In Texas, the hot weather in the summer can stretch the state’s limited fresh water supplies. That drought cannot simply be stemmed by importing water from other parts of the country. Water is required to produce electricity, and lack of water could easily result in power outages for the state’s strained electrical grid.

Texas can have especially dry hot summers, which lower water supplies just as electricity demand peaks. There are concerns coming from ERCOT, the Texas regulatory commission responsible for the state’s electricity grid, that the water supply could be depleted or energy production might not reach the levels of demand because of a lack of water.

Studies have shown that greater efficiency in energy production can reduce the need for water to be used as a coolant. The U.S. Department of Energy does not have a policy regarding water use for energy production, but some forms of energy production are more efficient than others.

For example, a plant that uses natural gas to produce energy converts two-thirds of the gas it uses into energy. This results in less waste than from a plant that is fired by coal.  Renewable energies tend to have even less water demand.  However, despite leading the country in wind energy production.  Texas still gets a relatively small percentage of its power from renewable energy sources.

Cheap natural gas has not only brought down electricity rates in Texas, but has managed to displace coal as a source of power generation.  This tends to have a positive impact on the state’s water issues but serious challenges remain with regard to the state’s water and energy needs.

See Also: Texas Gets Its First 100% Solar Energy Electricity Plan
See Also: Microsoft Makes Large Texas Wind Power Purchase
See Also: Water And Energy: A Double Dilemma In Texas

 

 

Texas Electricity Rate Increase – How Much Will Your Bill Go Up?

No, Texas, your electricity bills are not going to triple despite what you may have seen in a number of recent headlines.  That’s the good news.  The bad news is that it seems unavoidable that your electricity rates will go up some. 

The misleading headlines of late have been alluding to the PUC plan to raise (triple) the cap on wholesale rates from the current $3,000 per megawatt hour to $4,500 in the summer of 2012 and to $9,000 per megawatt hour by 2015. This wholesale rate cap is not the rate paid directly by consumers.  If it were, the average electricity bill in Texas would be a few thousand dollars a month.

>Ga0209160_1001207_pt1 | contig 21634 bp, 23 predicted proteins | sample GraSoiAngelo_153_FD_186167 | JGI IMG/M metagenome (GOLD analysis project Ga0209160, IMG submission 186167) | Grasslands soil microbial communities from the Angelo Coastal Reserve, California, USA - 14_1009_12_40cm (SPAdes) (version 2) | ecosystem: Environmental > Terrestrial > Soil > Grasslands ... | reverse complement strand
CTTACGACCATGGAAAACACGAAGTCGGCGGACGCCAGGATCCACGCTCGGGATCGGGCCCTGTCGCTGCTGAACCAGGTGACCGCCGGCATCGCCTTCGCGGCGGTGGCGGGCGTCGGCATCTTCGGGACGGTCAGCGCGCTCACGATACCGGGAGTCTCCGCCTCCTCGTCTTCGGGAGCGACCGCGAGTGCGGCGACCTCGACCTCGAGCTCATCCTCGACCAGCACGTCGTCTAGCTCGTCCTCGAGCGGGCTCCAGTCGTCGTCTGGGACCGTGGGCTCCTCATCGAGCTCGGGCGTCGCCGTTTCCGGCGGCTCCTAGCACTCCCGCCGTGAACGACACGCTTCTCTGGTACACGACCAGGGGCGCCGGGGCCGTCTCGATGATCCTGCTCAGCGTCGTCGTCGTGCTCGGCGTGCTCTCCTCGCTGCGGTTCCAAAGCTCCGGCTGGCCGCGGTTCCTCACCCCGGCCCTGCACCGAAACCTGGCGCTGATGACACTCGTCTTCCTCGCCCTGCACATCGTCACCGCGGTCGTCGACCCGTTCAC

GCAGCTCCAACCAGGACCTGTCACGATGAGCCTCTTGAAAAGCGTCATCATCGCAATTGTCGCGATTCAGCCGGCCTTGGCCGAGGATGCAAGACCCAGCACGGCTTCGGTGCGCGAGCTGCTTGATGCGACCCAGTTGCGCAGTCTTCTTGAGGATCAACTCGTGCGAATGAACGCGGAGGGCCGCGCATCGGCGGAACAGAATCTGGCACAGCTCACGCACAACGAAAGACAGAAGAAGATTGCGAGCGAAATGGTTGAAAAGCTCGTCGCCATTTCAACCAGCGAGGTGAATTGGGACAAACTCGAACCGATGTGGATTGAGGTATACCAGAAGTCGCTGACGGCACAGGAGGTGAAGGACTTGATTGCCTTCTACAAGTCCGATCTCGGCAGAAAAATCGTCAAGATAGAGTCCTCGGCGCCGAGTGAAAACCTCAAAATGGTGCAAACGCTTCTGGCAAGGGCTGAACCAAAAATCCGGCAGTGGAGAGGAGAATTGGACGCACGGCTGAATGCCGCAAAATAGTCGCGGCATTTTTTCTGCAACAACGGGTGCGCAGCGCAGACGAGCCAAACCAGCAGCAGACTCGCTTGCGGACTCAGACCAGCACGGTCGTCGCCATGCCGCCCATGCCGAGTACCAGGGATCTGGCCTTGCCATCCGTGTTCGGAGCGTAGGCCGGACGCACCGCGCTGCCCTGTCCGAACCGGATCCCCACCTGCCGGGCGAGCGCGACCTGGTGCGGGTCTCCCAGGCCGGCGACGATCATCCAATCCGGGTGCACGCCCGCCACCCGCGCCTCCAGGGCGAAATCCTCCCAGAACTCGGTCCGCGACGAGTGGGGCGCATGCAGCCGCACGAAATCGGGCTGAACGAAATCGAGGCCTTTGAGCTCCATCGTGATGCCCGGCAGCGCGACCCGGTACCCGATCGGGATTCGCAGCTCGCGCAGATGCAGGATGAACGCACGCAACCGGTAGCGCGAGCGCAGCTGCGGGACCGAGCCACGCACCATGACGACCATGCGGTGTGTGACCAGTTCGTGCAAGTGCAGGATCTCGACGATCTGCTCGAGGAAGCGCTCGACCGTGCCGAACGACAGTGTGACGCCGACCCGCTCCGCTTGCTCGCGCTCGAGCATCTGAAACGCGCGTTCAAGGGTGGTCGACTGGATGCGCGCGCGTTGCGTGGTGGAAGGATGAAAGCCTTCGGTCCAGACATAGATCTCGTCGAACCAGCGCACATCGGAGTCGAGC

As the name implies, the wholesale rate cap is the legal maximum rate that electricity producers can charge for electricity in the real-time wholesale market for electricity in Texas.  The cap is only reached under rare circumstances where there is either a huge spike in the demand for electricity, a supply disruption, or both.  The wholesale price cap is only reached a tiny fraction of the time.  That’s a fortunate thing because this rate is many times more than what consumers typically pay for electricity in Texas. For example: the cheapest electricity rates in Houston are around 8 cents per kwh.  That equates to $80 per megawatt.

Texas electricity officials hope the increased price cap will incentivize producers to build new power plants to help fill the need in Texas for more power.   Lack of incentive is a serious problem for the Texas power grid.  Deregulated electricity in Texas means the state relies on private investment to ensure that power plants are built.  Like any other free market, producers produce their product (in this case electricity) in hopes of reselling it at a profit to consumers.

But recent market conditions have spooked would-be electricity producers.  The large drop in natural gas prices in recent years has squeezed the margins out of the electricity production business.  Private capital that might otherwise have been used to build new power plants is being put to use in other ventures that promise higher returns, lower risk, or both.

This leaves operators of the Texas grid in a difficult situation.  The Texas economy continues to stubbornly grow.  This creates more and more demand on the grid.  However, at the current rate of investment supply is not going to keep up.

So what does all this mean?  Are my rates going up?

Unfortunately, it’s almost a certainty that retail electric rates will go up; though they won’t triple.  One study put the potential consumer impact of a raise in the wholesale rate cap at about $15 per month once the cap goes to $4,500 this summer and $40 per month once the cap hits $9,000 in 2015.

So what can I do to keep from seeing my bills go up?

One thing consumers can do is conserve during peak hours for electricity demand.  These are the times when capacity shortages are felt and wholesale prices spike.  The other thing you can do is make sure you have compared rates and that you are on the cheapest electricity plan available.  With dozens of electric providers in Texas rates can sometimes vary dramatically from one company to another.